Black Friday madness
It’s typical for many holidays to be shared by other nations, such as anniversaries, memorials and historical events. Some have cultural and cultural significance. But it is rare for a capitalist event to be celebrated in many countries around the world.
For example, Singles’ Day is a huge sales event in China that is also observed today in several parts of East and Southeast Asia. But the extensive reach of the Internet allowed more people around the globe to join the Singles’ Day shopping event. But other countries do not celebrate Singles’ Day in particular, if you notice. They are just after the discounts being offered online and offline.
The situation is different with Black Friday sale. Several countries celebrate Thanksgiving Day but the date may or may not be the same as the date it is observed in the U.S. But most of these nations normally do not have a Black Friday sale after Thanksgiving.
However, the lure of mass sales (and disposing of old inventory) and collaboration of shoppers in various communities were too attractive for international retailers not to pursue. So now, the Black Friday madness is celebrated in over 20 other countries. Their celebration may have some variations and the dates may differ, but overall, the U.S. version of Black Friday becomes the template for the huge shopping holiday. Countries that joined the Black Friday bandwagon from 2006 to 2017 are the following:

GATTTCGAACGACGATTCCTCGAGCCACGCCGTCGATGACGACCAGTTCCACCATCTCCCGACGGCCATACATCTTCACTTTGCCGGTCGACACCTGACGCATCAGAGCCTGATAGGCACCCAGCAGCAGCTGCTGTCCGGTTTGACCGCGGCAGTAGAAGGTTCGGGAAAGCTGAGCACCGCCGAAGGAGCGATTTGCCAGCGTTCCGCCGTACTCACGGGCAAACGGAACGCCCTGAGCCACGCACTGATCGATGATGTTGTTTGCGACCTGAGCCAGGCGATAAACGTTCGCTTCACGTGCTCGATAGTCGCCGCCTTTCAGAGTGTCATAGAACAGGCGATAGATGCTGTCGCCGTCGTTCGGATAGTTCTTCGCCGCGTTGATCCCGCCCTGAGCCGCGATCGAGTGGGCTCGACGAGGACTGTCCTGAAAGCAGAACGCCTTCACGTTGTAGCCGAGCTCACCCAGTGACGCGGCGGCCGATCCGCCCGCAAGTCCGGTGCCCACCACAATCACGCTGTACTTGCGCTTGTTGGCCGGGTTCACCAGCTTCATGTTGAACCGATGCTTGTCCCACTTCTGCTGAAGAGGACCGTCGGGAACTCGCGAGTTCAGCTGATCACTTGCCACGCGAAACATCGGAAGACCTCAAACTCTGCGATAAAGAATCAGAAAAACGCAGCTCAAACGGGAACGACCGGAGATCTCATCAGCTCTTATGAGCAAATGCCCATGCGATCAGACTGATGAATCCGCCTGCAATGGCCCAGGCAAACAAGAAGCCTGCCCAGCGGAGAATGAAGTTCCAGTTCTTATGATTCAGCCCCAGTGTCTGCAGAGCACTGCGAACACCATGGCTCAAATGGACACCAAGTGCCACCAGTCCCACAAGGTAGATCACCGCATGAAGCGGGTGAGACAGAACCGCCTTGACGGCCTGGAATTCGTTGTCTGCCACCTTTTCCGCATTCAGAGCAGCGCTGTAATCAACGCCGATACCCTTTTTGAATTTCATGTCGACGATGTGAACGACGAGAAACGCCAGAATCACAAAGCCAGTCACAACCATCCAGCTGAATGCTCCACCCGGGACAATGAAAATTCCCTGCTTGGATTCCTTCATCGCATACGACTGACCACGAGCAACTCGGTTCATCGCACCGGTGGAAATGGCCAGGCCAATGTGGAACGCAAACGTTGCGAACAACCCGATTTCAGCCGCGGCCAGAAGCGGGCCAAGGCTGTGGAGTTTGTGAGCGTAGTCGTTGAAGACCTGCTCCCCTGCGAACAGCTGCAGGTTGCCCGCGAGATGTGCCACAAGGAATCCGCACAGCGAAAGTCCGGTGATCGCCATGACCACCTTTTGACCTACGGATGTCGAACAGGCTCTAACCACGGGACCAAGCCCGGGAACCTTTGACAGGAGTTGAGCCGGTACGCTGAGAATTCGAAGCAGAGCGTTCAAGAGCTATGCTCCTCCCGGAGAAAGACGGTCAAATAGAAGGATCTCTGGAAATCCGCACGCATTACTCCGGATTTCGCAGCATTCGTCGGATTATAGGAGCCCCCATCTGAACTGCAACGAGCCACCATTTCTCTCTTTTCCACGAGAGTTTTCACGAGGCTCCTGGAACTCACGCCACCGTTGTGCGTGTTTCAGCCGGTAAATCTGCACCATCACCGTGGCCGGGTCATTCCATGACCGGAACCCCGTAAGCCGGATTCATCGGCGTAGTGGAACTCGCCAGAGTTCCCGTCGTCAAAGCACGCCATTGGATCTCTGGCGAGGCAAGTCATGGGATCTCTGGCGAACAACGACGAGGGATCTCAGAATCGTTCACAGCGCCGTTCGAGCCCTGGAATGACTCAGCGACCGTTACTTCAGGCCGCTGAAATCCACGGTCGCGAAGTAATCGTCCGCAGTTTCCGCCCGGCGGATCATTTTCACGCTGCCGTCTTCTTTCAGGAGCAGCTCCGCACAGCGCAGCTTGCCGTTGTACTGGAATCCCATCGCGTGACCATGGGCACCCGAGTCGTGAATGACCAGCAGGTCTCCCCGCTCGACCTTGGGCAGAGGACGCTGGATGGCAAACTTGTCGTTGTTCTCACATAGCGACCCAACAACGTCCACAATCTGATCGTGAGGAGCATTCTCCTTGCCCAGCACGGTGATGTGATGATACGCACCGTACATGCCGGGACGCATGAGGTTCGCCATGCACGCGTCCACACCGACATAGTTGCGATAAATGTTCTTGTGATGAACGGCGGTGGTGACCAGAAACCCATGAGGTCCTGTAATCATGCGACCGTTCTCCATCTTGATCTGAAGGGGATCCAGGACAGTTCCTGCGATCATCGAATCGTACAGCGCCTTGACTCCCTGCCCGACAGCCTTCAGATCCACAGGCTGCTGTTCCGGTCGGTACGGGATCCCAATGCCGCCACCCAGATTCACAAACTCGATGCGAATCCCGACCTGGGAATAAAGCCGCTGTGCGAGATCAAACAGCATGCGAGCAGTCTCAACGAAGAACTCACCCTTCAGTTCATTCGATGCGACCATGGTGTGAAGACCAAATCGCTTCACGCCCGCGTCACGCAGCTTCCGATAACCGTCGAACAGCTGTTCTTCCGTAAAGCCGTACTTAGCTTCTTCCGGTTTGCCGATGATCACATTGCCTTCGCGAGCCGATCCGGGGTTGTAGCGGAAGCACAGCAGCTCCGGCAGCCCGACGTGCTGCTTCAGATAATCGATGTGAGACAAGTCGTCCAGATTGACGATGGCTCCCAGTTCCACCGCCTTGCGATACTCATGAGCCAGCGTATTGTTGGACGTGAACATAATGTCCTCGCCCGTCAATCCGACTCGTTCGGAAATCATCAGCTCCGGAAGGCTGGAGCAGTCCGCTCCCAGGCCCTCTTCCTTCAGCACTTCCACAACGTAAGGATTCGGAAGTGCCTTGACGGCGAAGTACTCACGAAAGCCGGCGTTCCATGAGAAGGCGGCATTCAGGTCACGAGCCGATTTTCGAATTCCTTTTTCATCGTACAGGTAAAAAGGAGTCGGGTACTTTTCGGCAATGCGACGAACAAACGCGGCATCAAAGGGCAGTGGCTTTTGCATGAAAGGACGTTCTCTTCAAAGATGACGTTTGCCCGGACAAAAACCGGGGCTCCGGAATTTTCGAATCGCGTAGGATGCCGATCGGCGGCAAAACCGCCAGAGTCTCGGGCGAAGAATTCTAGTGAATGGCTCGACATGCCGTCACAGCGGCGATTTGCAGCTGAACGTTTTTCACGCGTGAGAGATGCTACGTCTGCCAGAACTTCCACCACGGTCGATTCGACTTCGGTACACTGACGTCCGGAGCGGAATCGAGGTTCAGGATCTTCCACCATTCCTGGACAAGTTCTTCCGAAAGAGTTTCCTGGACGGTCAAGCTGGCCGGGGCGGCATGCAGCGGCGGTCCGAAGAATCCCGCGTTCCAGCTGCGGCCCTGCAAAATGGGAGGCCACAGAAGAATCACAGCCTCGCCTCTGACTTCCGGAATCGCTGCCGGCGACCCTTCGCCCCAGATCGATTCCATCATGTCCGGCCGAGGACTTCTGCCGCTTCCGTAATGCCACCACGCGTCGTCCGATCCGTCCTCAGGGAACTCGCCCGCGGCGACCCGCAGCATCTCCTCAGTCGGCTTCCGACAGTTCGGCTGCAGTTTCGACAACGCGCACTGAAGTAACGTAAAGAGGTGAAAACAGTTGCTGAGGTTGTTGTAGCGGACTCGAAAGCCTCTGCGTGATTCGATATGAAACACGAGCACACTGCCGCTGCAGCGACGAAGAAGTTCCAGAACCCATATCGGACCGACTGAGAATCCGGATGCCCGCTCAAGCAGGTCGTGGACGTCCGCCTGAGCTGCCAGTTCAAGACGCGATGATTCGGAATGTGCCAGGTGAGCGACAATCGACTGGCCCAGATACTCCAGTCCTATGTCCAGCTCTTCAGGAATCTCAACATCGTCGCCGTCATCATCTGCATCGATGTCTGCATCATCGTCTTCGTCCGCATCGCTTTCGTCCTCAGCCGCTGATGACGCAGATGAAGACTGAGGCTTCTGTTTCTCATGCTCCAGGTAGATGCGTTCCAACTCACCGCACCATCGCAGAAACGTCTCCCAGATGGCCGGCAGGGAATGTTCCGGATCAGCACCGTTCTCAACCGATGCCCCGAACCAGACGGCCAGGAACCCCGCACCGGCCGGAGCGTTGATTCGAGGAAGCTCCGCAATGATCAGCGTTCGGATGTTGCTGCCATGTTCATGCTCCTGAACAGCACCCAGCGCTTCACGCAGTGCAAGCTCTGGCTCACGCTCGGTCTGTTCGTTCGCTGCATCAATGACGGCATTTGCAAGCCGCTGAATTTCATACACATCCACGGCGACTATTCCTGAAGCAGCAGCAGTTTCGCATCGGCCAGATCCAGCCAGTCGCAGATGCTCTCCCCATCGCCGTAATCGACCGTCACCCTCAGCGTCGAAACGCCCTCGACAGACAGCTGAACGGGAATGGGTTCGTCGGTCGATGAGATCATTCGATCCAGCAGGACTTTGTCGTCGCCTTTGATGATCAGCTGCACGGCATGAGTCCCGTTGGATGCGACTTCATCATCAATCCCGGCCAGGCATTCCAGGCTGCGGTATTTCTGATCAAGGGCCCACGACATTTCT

- Costa Rica
- Middle East
- New Zealand
- South Africa
- United Kingdom
Maybe it is safe to note that shoppers who fight their way into shops during Black Friday do not know where the name originated. Some may not even care. Probably the only thing that matters for them is to be the first in line to grab the discounted items they’ve wanted to purchase for so long.